So, they are there, waiting. Old habits die hard. This fisherman decides he's going to go fishing. Six of the other men decide to go with him. And, just like that night three year ago, their efforts were fruitless. Morning breaks and the men are about the head back to shore; after all, there are chores to attend to, even when there is no catch.
Before they could get back, however, a man is standing on the shore and calls out to the boats: "Children, have you any food?" Children...it's what a teacher would lovingly call his disciples; a clue to who this man on shore is. "No," they answer him. "Cast the net on the right side of the boat, and you will find some," he replies, another clue to who he is. He is telling them where and when to catch, just like Peter was told three years earlier.
They do as he bids them, and just like three years earlier, the catch was large; so large this time, they had trouble bringing it in. John turns to Peter and says, "It is the Lord!" It's likely they all recognized who He was by now, so I like to imagine John's words being said with giddy excitement. He's risen! He's come to Galilee, now, like He said He would; like He instructed us to do!
This time, however, Peter's reaction is different. This time, there is no bowing at the feet and begging for mercy. This time, there is no fear of impending judgment. This time, Peter rushes to get to his Teacher. He puts on his outer garment, jumps into the Sea of Galilee, and swims to shore.
Now, we are prone to see this as an act of excitement that the man they have been with for three years is with them again, and there is some of that, to be sure. But there is more going on here. Recall that three years earlier, Jesus responded to Peter, "Do not be afraid." Here, Peter is not afraid. He knows His Teacher; He knows His Teacher comes not to judge, but came to be judged, was judged, and brings forgiveness and healing.
John helps paint the picture. Before jumping into the water, Peter puts on his coat. He gets it sopping wet in order to rush to be by His Teacher's side. What we have here, dear hearers, is a picture of Baptism. In Baptism, we were made wet in order to be by our Lord's side, or as I could have said last week, to be in our Lord's side. It is in Baptism, then, that we are clothed in the robes of righteousness, having been washed clean in the blood of the spotless Lamb of God. It is as St. Paul wrote, "For you are all sons of God through faith in Christ Jesus. For as many of you as were baptized into Christ have put on Christ...There is therefore now no condemnation to those who are in Christ Jesus."
No condemnation...that's why Peter was eager to leave the boat and get to Jesus. Peter was no longer afraid; He couldn't be for He was in His Lord Jesus Christ, forgiven and not condemned. So it was also with Isaiah, who had a coal touched to his lips, taking away his iniquity and removing his fear so that he could eagerly reply to the question, "Whom shall I send?" with "Here am I! Send me."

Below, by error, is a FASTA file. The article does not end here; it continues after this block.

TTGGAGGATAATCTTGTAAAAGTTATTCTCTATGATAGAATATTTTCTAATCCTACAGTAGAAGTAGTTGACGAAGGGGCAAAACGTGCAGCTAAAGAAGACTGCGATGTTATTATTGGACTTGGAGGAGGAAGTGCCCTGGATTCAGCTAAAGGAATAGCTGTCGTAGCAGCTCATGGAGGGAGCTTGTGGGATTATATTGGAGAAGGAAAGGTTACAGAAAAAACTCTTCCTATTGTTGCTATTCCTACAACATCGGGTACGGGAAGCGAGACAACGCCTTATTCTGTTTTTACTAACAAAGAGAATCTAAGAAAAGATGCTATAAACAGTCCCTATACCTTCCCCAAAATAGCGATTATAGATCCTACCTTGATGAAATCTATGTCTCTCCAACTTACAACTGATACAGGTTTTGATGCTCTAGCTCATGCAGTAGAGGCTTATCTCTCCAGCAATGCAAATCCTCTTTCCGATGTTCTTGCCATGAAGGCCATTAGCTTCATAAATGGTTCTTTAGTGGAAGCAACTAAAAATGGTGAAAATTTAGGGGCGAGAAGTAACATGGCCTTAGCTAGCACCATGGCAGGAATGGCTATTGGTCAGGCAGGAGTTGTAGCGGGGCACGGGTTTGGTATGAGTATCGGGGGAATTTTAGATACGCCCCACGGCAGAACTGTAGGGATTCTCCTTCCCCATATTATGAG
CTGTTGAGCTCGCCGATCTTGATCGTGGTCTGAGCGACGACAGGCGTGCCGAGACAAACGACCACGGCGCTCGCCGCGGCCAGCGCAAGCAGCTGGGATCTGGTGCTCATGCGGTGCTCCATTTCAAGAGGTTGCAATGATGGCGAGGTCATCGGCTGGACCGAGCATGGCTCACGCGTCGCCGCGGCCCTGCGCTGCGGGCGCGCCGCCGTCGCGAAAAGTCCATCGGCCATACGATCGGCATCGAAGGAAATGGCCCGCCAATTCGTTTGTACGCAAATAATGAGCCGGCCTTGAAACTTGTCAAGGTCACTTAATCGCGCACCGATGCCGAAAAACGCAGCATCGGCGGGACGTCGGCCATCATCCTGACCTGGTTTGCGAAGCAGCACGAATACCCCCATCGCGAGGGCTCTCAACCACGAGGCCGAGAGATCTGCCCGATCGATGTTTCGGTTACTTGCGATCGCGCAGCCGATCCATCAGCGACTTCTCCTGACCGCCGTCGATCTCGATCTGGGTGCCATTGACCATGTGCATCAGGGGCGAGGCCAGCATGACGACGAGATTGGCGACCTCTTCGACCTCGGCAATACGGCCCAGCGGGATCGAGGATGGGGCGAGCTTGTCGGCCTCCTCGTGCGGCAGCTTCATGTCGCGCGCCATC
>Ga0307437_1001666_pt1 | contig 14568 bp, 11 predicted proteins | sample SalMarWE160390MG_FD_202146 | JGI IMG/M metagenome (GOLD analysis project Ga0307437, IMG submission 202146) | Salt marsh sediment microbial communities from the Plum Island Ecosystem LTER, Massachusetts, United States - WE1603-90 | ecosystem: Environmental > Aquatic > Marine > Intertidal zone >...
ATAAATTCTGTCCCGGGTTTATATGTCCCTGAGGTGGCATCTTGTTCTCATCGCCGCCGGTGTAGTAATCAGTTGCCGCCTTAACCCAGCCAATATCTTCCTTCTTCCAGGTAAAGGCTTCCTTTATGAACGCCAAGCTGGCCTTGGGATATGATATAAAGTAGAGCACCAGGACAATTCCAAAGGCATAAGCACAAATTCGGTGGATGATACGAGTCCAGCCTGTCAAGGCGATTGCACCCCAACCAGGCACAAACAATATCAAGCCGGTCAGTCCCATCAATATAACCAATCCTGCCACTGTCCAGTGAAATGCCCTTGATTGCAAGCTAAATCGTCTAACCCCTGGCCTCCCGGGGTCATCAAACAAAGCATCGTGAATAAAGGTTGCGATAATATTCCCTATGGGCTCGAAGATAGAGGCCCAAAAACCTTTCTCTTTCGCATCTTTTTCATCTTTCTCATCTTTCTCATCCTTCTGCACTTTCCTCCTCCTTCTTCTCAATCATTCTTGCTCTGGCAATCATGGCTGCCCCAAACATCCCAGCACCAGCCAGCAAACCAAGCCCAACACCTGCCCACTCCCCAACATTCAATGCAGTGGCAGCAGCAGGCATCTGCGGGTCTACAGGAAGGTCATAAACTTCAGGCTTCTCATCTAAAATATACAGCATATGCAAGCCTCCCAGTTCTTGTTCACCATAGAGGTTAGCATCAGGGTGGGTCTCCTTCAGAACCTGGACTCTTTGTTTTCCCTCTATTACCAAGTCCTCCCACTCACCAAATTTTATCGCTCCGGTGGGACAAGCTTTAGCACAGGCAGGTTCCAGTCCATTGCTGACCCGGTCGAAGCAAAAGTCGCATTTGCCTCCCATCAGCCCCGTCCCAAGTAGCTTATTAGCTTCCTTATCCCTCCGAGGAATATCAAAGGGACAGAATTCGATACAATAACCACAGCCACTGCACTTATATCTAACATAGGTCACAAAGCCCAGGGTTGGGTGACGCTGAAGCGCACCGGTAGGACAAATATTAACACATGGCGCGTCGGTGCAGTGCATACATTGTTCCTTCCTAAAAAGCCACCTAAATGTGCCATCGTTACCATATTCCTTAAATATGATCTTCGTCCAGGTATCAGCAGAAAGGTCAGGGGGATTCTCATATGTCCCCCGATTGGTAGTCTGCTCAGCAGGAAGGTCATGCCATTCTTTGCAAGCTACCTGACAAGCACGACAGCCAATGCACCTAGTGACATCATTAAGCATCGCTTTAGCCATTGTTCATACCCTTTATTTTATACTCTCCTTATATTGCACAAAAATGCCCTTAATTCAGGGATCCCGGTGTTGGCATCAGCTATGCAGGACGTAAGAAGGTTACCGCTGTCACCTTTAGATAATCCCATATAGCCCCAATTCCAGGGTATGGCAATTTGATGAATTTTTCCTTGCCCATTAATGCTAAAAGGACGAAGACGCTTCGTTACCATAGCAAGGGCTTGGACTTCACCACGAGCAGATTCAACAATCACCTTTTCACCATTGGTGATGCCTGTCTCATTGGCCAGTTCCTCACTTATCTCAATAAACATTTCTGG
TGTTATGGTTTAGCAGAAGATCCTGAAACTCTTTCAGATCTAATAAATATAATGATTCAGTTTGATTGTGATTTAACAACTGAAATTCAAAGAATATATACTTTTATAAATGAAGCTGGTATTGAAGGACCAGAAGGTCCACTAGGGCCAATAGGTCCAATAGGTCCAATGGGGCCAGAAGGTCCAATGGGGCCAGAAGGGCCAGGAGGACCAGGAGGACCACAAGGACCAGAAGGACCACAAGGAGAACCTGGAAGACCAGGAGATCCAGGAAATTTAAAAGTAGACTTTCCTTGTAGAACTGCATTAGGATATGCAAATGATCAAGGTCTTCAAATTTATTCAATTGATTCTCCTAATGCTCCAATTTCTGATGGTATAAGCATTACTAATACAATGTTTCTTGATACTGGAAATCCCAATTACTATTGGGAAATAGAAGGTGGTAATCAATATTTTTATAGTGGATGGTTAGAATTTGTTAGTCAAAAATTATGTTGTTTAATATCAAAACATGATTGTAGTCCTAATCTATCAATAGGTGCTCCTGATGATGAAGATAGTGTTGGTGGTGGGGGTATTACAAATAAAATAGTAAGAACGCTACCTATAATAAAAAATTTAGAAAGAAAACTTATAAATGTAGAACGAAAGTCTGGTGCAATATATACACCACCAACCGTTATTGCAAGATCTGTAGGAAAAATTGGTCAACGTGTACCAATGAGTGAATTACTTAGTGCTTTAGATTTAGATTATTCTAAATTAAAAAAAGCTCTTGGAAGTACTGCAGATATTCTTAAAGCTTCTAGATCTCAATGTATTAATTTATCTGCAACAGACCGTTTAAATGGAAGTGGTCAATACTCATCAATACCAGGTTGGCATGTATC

So it is also, with you. You can come into this house knowing full well that you have put on Christ because you are Baptized. You are found to be in Christ, therefore there is no condemnation to you. Oh, to be sure, there's room for righteous fear, according to the Law, but that fear is allayed according to the Gospel which is found in Christ who has died for you, according to the Law, but who is now risen and ascended for you and comes to you today and every day in His Word and Sacraments to give you forgiveness, life, and salvation! "Do not be afraid."
That is the answer to my question earlier—What is to keep God from striking us down?: It is Jesus and that we have been put into Him by way of Baptism into His death and resurrection. And because we have been clothed in Christ's righteousness through Baptism, now it is His Son that God sees when He looks at us; since His Son already bore God's wrath on our behalf, by the will of the Father, He no longer has wrath for His Son—for us—to bear. Through that, we can rightly say Christ died for you and you have received the benefits of His death on the cross. Yes, we each sin, but Christ has atoned for those sins, and by grace through faith, our sins are covered by the blood of the Lamb—washed off in the pure Word-driven water of Holy Baptism.
This gives us a righteous boldness and confidence, as the author of the letter to the Hebrews writes:
Therefore, brethren, having boldness to enter the Holiest by the blood of Jesus, by a new and living way which He consecrated for us, through the veil, that is, His flesh, and having a High Priest over the house of God, let us draw near with a true heart in full assurance of faith, having our hearts sprinkled from an evil conscience and our bodies washed with pure water.
St. Paul confirms this when he writes that in Christ Jesus our Lord we have boldness and access with confidence through faith in Him.
As our Gospel ends, Jesus speaks with Peter after breakfast. Three times He asks Peter, "Do you love Me?" We are to recall the episode at Jesus' arrest, before which Jesus told Peter that he would deny Him three times. We are also to recall that when Jesus had said this, He also told Peter that Peter would return to Him and be restored: "[A]nd when you have returned to Me, strengthen your brethren."
So, now, three times he is asked, "Do you love Me?" Three times he answers, "Yes, I do." And each time, he is told to tend to the flock. Peter, who was once an ordinary Galilean fisherman and who was made a fisher of men, is now returned and restored and made leader of this group of disciples. He is told to feed this flock. With what is he to feed them? With the same grace he has received and which gave him the confidence to leap from the boat and swim to shore to be by his Teacher's side.
It's that same grace with which you who are gathered here are fed with, too. It's the grace that reminds you that you are clothed is the righteousness of Christ who was crucified for you and received the full blast of God's wrath intended for you. Now, there is no wrath left, only the love that God has for His Son, which His Son exchanged with you for the wrath you deserve: "For you are all sons of God through faith in Christ Jesus." It's the grace by which you were welcomed into this family through the waters of Holy Baptism. It's the grace by which your faith is fed as you receive your Lord's body and blood, given as bread and wine. It's the grace which grants you the boldness and confidence to walk into this house and receive the holy things of God. It's the grace which says to you that you are forgiven for all of your sins.